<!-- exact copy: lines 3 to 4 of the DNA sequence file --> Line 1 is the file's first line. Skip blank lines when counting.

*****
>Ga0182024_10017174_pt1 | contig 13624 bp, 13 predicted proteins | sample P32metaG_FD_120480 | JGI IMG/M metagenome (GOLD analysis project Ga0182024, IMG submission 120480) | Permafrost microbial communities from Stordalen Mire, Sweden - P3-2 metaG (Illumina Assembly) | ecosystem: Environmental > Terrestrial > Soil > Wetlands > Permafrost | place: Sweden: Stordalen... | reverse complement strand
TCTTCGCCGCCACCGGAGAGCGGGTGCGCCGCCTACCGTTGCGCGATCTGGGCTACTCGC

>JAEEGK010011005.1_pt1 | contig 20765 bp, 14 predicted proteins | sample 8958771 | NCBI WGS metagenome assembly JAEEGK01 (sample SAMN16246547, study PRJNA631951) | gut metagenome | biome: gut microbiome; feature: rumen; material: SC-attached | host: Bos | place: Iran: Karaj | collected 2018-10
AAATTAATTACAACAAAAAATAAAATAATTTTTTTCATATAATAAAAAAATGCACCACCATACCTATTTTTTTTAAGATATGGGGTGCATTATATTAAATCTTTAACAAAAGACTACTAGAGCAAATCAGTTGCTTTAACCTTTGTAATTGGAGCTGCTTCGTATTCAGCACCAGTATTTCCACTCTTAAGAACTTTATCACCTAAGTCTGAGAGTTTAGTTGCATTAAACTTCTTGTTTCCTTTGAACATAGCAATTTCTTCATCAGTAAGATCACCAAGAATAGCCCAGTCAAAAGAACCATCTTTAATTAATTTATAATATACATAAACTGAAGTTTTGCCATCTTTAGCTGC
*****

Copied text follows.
>JAEEGK010011005.1_pt1 | contig 20765 bp, 14 predicted proteins | sample 8958771 | NCBI WGS metagenome assembly JAEEGK01 (sample SAMN16246547, study PRJNA631951) | gut metagenome | biome: gut microbiome; feature: rumen; material: SC-attached | host: Bos | place: Iran: Karaj | collected 2018-10
AAATTAATTACAACAAAAAATAAAATAATTTTTTTCATATAATAAAAAAATGCACCACCATACCTATTTTTTTTAAGATATGGGGTGCATTATATTAAATCTTTAACAAAAGACTACTAGAGCAAATCAGTTGCTTTAACCTTTGTAATTGGAGCTGCTTCGTATTCAGCACCAGTATTTCCACTCTTAAGAACTTTATCACCTAAGTCTGAGAGTTTAGTTGCATTAAACTTCTTGTTTCCTTTGAACATAGCAATTTCTTCATCAGTAAGATCACCAAGAATAGCCCAGTCAAAAGAACCATCTTTAATTAATTTATAATATACATAAACTGAAGTTTTGCCATCTTTAGCTGC